Rapid response in lupin disease

Innoculating plants in glasshouse to test for resistance

Clean seed key to prevention

In a rapid response to anthracnose, Western Australian researchers have rated the resistance of different lupin species to the disease.

Anthracnose, a serious disease of lupins, caused by the fungus Colletotrichum gloeosporiodes, was detected in lupin crops in Western Australia and South Australia in September 1996. It has since been found on ornamental lupins i n NSW, Victoria and Tasmania.

Within days of the outbreak, GRDC representatives had met researchers from Agriculture WA and the Centre for Legumes in Mediterranean Agriculture (CLIMA) to look at re-focusing the National Lupin Breeding Program in light of this new and serious threat to the industry.

"The result of this meeting was that we immediately established a disease screening nursery in New Zealand where anthracnose is already widespread. By December, 3,500 different varieties, breeding lines and wild types were sown and inoculated with the anthracnose fungus," said Agriculture WA plant pathologist Mark Sweetingham.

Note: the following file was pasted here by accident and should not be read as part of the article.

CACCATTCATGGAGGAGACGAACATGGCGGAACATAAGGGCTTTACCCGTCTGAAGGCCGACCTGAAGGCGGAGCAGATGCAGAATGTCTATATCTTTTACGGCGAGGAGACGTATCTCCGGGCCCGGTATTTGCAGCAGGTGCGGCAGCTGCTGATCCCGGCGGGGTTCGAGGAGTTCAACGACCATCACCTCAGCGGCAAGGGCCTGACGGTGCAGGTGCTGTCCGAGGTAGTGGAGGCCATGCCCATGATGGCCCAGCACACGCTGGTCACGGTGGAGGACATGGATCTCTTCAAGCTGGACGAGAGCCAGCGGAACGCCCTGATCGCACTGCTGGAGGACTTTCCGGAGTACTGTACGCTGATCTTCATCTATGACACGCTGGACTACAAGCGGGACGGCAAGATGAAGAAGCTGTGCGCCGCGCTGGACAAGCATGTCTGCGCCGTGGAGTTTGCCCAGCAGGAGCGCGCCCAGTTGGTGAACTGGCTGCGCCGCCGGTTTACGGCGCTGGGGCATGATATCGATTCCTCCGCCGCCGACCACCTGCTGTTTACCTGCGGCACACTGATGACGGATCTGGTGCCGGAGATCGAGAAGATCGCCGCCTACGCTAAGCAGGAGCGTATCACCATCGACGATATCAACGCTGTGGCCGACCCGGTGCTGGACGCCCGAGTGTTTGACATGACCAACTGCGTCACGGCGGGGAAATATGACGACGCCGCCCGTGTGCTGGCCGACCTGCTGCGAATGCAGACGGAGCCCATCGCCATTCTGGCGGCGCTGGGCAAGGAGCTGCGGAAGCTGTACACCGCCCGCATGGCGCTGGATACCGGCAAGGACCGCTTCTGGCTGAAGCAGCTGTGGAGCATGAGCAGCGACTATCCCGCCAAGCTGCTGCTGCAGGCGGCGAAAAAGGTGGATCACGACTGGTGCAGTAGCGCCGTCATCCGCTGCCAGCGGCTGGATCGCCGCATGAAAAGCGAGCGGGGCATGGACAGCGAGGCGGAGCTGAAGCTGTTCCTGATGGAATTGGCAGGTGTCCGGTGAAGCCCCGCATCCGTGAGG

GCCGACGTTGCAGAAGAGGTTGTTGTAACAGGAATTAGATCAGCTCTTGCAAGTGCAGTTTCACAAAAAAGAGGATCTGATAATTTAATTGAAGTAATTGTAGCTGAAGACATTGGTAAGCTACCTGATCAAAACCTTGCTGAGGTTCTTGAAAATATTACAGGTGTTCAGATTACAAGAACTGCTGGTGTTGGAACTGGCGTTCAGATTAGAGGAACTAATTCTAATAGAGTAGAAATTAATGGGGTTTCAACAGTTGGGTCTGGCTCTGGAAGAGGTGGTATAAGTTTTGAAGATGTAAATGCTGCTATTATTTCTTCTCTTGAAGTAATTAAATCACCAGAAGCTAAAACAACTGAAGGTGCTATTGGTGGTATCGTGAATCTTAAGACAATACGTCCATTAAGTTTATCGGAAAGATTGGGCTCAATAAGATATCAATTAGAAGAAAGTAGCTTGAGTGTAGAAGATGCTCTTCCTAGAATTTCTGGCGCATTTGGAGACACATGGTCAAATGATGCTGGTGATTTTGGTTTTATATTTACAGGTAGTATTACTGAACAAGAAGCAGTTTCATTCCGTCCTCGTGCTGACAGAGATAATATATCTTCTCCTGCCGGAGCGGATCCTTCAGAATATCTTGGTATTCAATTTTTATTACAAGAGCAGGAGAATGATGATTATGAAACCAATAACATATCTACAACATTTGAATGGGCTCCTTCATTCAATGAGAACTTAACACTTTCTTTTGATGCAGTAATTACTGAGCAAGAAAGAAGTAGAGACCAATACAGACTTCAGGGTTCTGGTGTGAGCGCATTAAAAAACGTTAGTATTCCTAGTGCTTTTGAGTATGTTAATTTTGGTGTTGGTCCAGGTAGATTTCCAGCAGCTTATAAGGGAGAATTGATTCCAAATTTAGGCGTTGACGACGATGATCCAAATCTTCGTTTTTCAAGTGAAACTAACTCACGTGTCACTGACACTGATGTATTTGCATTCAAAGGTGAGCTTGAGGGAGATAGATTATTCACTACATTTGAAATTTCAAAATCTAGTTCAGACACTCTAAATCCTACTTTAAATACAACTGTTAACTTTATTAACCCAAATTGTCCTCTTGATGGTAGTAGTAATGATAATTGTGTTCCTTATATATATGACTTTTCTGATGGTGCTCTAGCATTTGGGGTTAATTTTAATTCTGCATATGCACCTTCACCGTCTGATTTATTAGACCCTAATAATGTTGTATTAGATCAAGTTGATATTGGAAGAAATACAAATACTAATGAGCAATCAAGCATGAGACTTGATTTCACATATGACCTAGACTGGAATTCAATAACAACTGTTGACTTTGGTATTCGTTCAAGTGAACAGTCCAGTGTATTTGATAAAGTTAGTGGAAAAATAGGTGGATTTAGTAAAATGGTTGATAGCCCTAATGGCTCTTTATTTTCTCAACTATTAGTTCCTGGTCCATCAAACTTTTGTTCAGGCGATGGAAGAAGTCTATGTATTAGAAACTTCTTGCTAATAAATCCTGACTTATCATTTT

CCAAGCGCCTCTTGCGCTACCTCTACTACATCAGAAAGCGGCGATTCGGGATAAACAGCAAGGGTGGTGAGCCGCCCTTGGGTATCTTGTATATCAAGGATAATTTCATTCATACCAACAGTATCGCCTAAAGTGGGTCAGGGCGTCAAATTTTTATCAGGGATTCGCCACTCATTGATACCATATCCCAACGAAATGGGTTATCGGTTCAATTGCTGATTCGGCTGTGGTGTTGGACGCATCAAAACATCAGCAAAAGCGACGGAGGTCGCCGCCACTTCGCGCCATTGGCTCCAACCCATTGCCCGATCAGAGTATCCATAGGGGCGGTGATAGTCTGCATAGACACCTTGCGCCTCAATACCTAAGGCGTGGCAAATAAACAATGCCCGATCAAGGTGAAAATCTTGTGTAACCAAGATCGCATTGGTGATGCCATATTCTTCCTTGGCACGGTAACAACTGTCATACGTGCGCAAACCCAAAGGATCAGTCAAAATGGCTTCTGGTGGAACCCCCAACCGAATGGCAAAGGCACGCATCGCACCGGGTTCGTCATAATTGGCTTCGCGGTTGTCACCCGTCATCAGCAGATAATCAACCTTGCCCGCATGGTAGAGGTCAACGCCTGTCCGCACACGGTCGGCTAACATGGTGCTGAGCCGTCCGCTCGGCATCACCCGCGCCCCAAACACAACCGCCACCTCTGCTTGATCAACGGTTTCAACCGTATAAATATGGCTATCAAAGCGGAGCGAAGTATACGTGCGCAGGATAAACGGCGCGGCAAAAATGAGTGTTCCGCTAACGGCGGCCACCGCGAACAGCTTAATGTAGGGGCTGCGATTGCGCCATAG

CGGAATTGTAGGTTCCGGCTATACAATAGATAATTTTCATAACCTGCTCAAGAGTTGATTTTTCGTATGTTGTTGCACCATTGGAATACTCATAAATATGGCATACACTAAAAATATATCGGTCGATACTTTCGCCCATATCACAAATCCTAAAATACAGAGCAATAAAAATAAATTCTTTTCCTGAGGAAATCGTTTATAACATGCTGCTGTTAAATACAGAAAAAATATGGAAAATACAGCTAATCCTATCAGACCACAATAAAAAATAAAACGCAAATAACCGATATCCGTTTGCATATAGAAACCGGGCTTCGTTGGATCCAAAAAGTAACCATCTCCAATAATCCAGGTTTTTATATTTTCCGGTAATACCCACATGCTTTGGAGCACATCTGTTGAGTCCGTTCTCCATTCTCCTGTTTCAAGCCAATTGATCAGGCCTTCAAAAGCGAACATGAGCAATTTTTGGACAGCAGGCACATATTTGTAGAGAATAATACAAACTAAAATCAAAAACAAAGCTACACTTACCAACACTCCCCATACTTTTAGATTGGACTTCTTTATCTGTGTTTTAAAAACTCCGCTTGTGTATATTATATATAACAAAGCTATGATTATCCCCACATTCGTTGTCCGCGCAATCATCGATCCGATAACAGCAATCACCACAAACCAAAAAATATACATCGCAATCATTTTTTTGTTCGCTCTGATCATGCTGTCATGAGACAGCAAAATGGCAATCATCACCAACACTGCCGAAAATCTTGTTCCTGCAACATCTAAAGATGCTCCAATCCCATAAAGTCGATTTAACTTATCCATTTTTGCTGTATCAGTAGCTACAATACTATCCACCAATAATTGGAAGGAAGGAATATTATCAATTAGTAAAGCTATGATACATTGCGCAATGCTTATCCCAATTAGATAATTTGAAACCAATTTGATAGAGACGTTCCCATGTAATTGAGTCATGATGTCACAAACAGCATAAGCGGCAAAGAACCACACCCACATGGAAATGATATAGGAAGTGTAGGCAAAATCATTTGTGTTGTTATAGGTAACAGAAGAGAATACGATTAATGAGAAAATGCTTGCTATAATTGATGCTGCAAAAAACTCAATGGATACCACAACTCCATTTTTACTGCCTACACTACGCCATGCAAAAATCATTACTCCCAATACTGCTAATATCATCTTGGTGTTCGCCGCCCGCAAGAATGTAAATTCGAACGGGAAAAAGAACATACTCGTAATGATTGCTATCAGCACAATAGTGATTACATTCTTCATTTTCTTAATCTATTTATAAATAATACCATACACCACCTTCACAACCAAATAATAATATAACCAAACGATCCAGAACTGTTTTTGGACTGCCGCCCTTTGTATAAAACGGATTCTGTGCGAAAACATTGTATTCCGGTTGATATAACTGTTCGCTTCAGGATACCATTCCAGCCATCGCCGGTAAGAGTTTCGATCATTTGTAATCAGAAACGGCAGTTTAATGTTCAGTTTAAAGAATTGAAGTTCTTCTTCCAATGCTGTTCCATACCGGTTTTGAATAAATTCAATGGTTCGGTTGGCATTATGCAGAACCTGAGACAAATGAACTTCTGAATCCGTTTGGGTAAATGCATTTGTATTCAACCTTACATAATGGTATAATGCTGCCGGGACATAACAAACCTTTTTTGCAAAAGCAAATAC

"The first resistance ratings were made in the last week of January. The European White Lupin (L. albus), including the variety Kiev Mutant, has shown up extremely susceptible. Yellow lupins (L. luteus) and narrow-leafed lupins (L. angustifolius) are progressively less susceptible."

Sowing infected seed poses the greatest risk of loss due to anthracnose. European reports indicate that as little as one infected seed in 10,000 can result in severe epidemics under conducive conditions.

"It is early days yet but indications are that useful levels o f resistance exist in certain wild types and some breeding lines of the narrow-leafed lupin. Glasshouse tests in Perth are backing up the preliminary observations," said Dr Sweetingham.

As a result, breeders have some good material to begin the process of producing high-yielding and anthracnose-resistant varieties.

Anthracnose is considered the most important disease of lupins in Europe, North America and South America. The most distinctive symptom is the bending over of stems with a lesion in the crook of the bend. Stem and pod lesions are usually dark brown and elongated with a pale pinkish (sometimes orange) spore mass in the centre. The stem is often completely girdled by these lesions or weakened so that the stem breaks.

Subprogram 2.4.3 Contact: Dr Mark Sweetingham 09 368 3298 or Dr Wallace Cowling 09 368 3258